What was it like at radiation, once she went through the doors? What did she do and think while I flipped through issues of Newsweek and watched the clock? Who did she talk to? Did the nurses remember her? Was the room too cold? The radiation hot? Shame on me for not asking—for not even wanting to know.
I remember a day when my sister and I took my Mom to Salt Lake City. Was it for a CT scan? Seems like it was. My sister, a nurse, would know.
I do remember that she couldn’t eat anything, so my sister and I didn’t eat anything either. It seemed wrong to have pancakes for breakfast or stop for a cheeseburger when my mother was trying to gag down some drink that would light up like neon in the machine they would feed her through like she were on a conveyor belt. She was trying not to throw it up. She took tiny sips and then shivered. She lay back in her seat taking measured breaths. Inside the building, we sat with her in the waiting room, watching a 30ish man in bicycle shorts talk with the receptionist. “The form says shellfish,” he said. “I’m allergic to shrimp, does that count?” She nodded. There’d be no neon drink for him. I wondered to myself if that was a good or a bad thing.
We moved to another room. When they called her back, we left the waiting room.
“I’m starving,” my sister said. I was too. Mom had told us to eat. She’d begged us to stop on the way. We didn’t. She told us to go while she was in for the scan. We hated the thought that she might finish before we were back. Suddenly, it seemed, that was the whole point of a waiting room. It wasn’t for those waiting to go in. It was so that someone was out there waiting for you when you were done.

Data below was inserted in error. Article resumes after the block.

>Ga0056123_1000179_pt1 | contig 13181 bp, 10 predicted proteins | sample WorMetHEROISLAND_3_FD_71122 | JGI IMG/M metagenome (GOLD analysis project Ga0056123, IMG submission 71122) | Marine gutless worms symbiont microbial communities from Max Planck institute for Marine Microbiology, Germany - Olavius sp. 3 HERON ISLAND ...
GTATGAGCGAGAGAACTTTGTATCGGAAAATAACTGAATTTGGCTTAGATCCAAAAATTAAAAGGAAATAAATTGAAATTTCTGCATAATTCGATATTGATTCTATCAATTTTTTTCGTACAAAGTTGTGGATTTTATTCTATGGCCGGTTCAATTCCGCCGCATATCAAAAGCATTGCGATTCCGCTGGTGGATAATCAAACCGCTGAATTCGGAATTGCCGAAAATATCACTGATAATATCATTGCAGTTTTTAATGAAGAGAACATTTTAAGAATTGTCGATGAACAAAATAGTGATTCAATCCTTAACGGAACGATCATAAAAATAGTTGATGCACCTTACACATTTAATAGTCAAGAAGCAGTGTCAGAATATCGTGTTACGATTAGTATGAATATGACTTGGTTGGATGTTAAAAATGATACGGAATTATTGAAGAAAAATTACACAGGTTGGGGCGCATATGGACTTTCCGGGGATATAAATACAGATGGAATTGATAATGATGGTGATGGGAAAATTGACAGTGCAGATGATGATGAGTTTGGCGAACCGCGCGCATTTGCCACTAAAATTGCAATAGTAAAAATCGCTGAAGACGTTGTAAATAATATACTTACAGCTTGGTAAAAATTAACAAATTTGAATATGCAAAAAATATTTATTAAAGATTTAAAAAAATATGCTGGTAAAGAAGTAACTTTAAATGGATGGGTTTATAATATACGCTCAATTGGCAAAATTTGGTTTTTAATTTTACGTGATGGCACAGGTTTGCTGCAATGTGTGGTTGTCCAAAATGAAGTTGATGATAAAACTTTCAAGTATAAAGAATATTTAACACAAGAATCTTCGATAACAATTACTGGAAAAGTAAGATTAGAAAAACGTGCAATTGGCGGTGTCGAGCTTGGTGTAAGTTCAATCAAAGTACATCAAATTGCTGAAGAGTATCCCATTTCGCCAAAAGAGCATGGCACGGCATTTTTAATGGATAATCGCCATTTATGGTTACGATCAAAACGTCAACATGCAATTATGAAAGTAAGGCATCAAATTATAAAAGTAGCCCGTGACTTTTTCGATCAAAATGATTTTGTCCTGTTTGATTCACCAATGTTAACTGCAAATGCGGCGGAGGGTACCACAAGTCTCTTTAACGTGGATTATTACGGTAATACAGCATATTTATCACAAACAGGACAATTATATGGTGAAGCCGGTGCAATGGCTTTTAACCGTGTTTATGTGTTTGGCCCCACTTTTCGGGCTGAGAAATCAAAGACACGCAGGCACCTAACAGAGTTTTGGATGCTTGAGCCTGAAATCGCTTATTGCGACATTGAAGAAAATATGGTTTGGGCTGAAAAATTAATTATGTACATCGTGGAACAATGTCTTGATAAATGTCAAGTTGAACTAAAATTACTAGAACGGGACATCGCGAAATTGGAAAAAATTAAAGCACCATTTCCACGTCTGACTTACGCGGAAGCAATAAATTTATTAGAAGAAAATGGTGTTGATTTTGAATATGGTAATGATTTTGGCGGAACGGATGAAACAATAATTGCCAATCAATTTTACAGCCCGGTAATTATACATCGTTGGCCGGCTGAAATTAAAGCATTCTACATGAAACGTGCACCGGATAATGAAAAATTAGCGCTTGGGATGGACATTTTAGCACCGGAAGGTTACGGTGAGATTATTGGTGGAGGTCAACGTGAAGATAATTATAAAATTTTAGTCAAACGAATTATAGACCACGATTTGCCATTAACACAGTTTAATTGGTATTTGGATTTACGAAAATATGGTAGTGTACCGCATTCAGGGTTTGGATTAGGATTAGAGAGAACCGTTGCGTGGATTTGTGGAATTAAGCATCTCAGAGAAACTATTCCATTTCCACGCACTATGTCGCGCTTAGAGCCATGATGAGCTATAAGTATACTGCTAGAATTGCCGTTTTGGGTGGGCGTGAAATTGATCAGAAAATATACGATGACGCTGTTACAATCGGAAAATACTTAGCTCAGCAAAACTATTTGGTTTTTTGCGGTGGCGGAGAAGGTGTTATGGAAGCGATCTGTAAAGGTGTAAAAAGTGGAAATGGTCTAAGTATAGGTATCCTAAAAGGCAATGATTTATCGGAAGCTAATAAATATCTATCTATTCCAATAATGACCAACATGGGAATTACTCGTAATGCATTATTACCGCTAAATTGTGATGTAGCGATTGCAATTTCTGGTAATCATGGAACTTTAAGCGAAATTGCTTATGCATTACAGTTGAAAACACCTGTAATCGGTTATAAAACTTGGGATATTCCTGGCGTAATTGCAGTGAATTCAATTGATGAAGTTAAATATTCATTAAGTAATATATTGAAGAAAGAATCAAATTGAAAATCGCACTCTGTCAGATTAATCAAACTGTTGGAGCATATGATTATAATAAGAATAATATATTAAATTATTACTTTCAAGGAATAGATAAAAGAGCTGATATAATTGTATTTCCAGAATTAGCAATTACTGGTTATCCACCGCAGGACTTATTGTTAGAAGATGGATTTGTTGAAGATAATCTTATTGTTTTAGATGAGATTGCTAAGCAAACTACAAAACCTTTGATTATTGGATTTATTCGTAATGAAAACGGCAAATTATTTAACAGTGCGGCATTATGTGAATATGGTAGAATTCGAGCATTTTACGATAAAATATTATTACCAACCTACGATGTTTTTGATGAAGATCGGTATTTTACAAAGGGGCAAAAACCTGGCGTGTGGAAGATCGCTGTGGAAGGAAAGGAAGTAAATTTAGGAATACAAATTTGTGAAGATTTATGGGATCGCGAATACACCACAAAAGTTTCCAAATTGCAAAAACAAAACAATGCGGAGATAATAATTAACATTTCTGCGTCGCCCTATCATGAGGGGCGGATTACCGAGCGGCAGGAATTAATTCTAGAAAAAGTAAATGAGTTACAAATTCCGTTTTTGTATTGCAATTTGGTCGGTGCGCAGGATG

We found the candy machines. They didn’t take debit cards. Nope. Cash. Of which we had very little. We went out to the car and raided the glove box and the cup-holder drawer. When we’d pooled our change we bought a packet of red, coconut-covered zingers. I don’t remember anything ever tasting quite so good. I hadn’t had a red coconut zinger in years and years, since I was a kid, probably. We both wanted chocolate milk to go with them, but we settled on long slurps from the drinking fountain because we only had two nickels left.
That’s what I remember from that day: red coconut zingers. I buy them now, sometimes. They still taste good to me. “Do you know what’s in these things?” my husband says, reading the label. Yes. Hydrogenates. Trans Fats. High Fructose Corn Syrup, or something else, equally bad. They’ll probably stay on a shelf for years and not go stale. They’ll survive nuclear war. They’ll attach to my artery walls and stay there. I just want to eat them and have my memory. They are, after all, inseparable in my mind from that day—CT scan day.
“I know.” I say, “They’ll kill me.” I bite into one. That is, if the cancer doesn’t get me first.